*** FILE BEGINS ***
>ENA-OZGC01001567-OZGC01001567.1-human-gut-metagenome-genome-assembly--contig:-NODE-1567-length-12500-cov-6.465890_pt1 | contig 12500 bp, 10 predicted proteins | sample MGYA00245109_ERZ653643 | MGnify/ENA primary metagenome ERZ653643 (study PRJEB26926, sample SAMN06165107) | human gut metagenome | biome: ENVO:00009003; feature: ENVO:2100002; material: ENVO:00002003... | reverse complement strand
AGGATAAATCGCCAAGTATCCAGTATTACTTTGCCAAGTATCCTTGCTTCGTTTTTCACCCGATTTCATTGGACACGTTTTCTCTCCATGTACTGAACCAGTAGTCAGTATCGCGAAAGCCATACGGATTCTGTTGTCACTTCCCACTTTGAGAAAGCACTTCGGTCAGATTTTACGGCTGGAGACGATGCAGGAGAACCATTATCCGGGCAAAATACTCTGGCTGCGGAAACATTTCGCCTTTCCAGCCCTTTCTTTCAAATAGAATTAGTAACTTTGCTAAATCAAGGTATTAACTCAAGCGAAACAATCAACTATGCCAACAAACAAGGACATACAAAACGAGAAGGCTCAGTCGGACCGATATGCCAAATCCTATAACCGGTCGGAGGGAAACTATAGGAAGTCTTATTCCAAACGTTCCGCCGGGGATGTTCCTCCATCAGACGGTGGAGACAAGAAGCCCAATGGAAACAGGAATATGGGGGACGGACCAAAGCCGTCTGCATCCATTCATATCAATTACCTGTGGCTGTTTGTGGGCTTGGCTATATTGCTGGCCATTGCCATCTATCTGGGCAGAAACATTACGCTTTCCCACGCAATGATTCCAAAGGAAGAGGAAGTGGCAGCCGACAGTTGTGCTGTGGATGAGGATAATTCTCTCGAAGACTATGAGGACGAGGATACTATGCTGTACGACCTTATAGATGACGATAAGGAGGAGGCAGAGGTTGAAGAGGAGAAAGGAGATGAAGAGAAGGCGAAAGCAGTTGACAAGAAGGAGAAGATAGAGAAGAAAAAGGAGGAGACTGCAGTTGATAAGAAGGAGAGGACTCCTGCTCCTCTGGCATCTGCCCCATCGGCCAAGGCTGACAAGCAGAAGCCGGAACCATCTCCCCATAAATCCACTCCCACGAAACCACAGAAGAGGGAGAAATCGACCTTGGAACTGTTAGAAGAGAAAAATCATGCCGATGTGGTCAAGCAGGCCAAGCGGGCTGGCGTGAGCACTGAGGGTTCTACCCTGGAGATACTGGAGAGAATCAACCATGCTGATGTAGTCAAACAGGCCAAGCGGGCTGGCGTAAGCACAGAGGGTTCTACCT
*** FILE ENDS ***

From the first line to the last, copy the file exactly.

>ENA-OZGC01001567-OZGC01001567.1-human-gut-metagenome-genome-assembly--contig:-NODE-1567-length-12500-cov-6.465890_pt1 | contig 12500 bp, 10 predicted proteins | sample MGYA00245109_ERZ653643 | MGnify/ENA primary metagenome ERZ653643 (study PRJEB26926, sample SAMN06165107) | human gut metagenome | biome: ENVO:00009003; feature: ENVO:2100002; material: ENVO:00002003... | reverse complement strand
AGGATAAATCGCCAAGTATCCAGTATTACTTTGCCAAGTATCCTTGCTTCGTTTTTCACCCGATTTCATTGGACACGTTTTCTCTCCATGTACTGAACCAGTAGTCAGTATCGCGAAAGCCATACGGATTCTGTTGTCACTTCCCACTTTGAGAAAGCACTTCGGTCAGATTTTACGGCTGGAGACGATGCAGGAGAACCATTATCCGGGCAAAATACTCTGGCTGCGGAAACATTTCGCCTTTCCAGCCCTTTCTTTCAAATAGAATTAGTAACTTTGCTAAATCAAGGTATTAACTCAAGCGAAACAATCAACTATGCCAACAAACAAGGACATACAAAACGAGAAGGCTCAGTCGGACCGATATGCCAAATCCTATAACCGGTCGGAGGGAAACTATAGGAAGTCTTATTCCAAACGTTCCGCCGGGGATGTTCCTCCATCAGACGGTGGAGACAAGAAGCCCAATGGAAACAGGAATATGGGGGACGGACCAAAGCCGTCTGCATCCATTCATATCAATTACCTGTGGCTGTTTGTGGGCTTGGCTATATTGCTGGCCATTGCCATCTATCTGGGCAGAAACATTACGCTTTCCCACGCAATGATTCCAAAGGAAGAGGAAGTGGCAGCCGACAGTTGTGCTGTGGATGAGGATAATTCTCTCGAAGACTATGAGGACGAGGATACTATGCTGTACGACCTTATAGATGACGATAAGGAGGAGGCAGAGGTTGAAGAGGAGAAAGGAGATGAAGAGAAGGCGAAAGCAGTTGACAAGAAGGAGAAGATAGAGAAGAAAAAGGAGGAGACTGCAGTTGATAAGAAGGAGAGGACTCCTGCTCCTCTGGCATCTGCCCCATCGGCCAAGGCTGACAAGCAGAAGCCGGAACCATCTCCCCATAAATCCACTCCCACGAAACCACAGAAGAGGGAGAAATCGACCTTGGAACTGTTAGAAGAGAAAAATCATGCCGATGTGGTCAAGCAGGCCAAGCGGGCTGGCGTGAGCACTGAGGGTTCTACCCTGGAGATACTGGAGAGAATCAACCATGCTGATGTAGTCAAACAGGCCAAGCGGGCTGGCGTAAGCACAGAGGGTTCTACCT